5.Set realistic goals in sports, less than 10 per cent of participants can expect “career” performances in major events. Preparing your best beforehand makes this highly probable. Know your skill and performance level, for example, a typical 12 handicap may likely have a 79-85 scoring range. Set up a game plan and shot strategies that are in alignment with your range. Don’t try to play a game that you don’t have. Don’t force shots – let the magic happen!
6.Create a written game plan. Write down how you plan to play each hole. Know your tendencies and where you feel the most confident and the most vulnerable on the course. Be appropriately aggressive and don’t be shy to play cautious on holes that are potential blow-ups for you. your plan should be focused on enabling you to hit as many greens in regulation as possible and planning for the most probable up and down conversion spots when you miss greens.
7.Focus on deep breathing to get relaxed over your shots. When golfers peak perform they are in a calm and relaxed state over the ball. Focus your energy and attention on using your breathing. Here’s a technique. Breath-in deeply through an imaginary straw and completely empty your lungs when you exhale; soften your body tension and lower your mental tension when you are over the ball. as the great George Knudson said, “don’t play golf to relax – relax to play great golf.”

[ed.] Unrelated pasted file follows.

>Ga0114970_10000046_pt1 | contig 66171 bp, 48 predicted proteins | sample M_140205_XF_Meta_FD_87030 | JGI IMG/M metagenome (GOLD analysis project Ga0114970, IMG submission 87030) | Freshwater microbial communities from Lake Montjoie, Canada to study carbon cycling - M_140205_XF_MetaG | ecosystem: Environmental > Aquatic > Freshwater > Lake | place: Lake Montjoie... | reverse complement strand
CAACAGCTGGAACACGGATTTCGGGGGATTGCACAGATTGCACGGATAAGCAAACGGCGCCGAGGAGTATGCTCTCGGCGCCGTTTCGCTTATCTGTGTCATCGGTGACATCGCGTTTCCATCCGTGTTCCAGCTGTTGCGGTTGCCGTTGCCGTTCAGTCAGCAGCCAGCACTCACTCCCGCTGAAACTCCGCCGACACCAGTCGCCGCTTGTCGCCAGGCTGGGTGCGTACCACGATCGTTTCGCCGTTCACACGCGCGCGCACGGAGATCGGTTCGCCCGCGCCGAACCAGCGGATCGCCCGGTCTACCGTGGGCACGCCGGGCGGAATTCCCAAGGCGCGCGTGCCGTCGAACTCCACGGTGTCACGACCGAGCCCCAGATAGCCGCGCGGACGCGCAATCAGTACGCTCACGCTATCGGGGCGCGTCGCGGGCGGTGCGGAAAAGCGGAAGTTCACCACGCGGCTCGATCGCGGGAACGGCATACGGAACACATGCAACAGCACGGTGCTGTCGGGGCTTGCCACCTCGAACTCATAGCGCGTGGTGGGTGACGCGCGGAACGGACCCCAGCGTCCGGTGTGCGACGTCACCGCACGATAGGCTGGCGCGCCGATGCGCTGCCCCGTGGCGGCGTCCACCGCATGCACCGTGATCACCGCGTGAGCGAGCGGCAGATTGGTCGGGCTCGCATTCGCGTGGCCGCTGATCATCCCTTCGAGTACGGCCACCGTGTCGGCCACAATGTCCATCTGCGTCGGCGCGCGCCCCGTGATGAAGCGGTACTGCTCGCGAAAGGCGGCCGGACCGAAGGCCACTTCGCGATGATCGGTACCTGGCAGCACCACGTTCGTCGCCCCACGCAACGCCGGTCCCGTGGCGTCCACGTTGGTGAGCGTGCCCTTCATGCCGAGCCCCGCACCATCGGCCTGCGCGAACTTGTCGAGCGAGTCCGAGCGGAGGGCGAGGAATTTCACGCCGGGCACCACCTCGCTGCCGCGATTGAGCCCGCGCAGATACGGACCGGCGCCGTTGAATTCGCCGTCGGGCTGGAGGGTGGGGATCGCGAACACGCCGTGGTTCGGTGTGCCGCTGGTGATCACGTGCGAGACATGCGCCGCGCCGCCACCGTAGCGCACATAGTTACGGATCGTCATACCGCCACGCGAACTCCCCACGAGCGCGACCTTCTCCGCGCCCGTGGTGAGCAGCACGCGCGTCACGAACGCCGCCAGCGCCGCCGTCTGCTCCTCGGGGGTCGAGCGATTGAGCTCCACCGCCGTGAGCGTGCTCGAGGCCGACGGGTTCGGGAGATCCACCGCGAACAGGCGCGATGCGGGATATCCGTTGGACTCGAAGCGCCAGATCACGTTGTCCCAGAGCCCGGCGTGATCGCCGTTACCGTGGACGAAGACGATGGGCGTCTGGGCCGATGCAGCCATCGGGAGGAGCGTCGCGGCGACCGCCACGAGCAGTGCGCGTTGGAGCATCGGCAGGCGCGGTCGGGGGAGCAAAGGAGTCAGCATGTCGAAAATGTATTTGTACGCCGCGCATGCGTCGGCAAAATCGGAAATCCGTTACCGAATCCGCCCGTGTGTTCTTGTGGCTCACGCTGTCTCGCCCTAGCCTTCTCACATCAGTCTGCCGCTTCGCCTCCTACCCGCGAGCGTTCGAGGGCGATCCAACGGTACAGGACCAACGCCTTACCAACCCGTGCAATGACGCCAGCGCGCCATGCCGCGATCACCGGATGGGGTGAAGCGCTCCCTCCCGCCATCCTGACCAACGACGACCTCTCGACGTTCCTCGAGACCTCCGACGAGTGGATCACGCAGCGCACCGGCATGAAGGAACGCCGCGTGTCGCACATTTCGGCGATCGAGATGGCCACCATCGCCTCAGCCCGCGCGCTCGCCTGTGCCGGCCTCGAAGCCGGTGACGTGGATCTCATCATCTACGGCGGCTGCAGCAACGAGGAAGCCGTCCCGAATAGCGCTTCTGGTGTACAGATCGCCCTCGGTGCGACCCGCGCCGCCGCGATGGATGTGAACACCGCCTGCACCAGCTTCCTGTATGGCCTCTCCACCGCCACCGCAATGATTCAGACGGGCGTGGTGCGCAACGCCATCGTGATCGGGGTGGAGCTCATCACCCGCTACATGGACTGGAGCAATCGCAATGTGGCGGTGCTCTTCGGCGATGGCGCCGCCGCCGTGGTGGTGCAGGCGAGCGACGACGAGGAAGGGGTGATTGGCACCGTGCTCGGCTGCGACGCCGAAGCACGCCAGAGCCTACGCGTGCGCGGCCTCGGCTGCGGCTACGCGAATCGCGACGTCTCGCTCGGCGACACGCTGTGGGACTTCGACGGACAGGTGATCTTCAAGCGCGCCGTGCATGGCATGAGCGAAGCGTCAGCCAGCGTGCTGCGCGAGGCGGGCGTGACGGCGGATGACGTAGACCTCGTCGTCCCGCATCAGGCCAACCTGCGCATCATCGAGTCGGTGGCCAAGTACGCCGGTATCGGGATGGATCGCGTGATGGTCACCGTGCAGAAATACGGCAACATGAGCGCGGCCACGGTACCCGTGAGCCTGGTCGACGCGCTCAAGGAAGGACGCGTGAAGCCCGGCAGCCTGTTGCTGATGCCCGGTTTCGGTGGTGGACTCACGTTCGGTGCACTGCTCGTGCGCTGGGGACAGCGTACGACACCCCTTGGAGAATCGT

8.Think the “right” stuff. Players perform their best in competition when they engage the right side of their brain – this is where the athlete lives. Right brain thoughts are “external” on the target, tempo, desired flight and simple performance cues like “full back and through” or “smooth roll.” Be careful not to play “golf swing” in competition: this can be a deadly performance buster – it is left-brained thinking on technique or a “to do” list. Leave this thinking on the practice tee.
9.See yourself succeeding. Visualize and imagine yourself executing your game plan – escaping from trouble and hitting good shots. Winners see themselves winning before they begin. Moe Norman always said that Jack nicklaus had the Green Jacket on his breakfast plate on Thursday before the first round of the masters.
“Players perform their best in competition when they engage the right side of their brain – this is where the athlete lives.”
10.Just play, enjoy the opportunity to compete and challenge yourself. expect some mistakes and deal with poor shots. Don’t make the tournament bigger than it is. Your identity and personal self-concept are not related to your golf score in the club championship. Smile and have fun!
The two most important days of your life are the day you are born and the day you know why. Once you have a clear picture of what you want to achieve, own them and create a pathway to achieve them. It takes many small steps with lots of setbacks and distractions to achieve your personal best. Commit to it always. Continue Reading→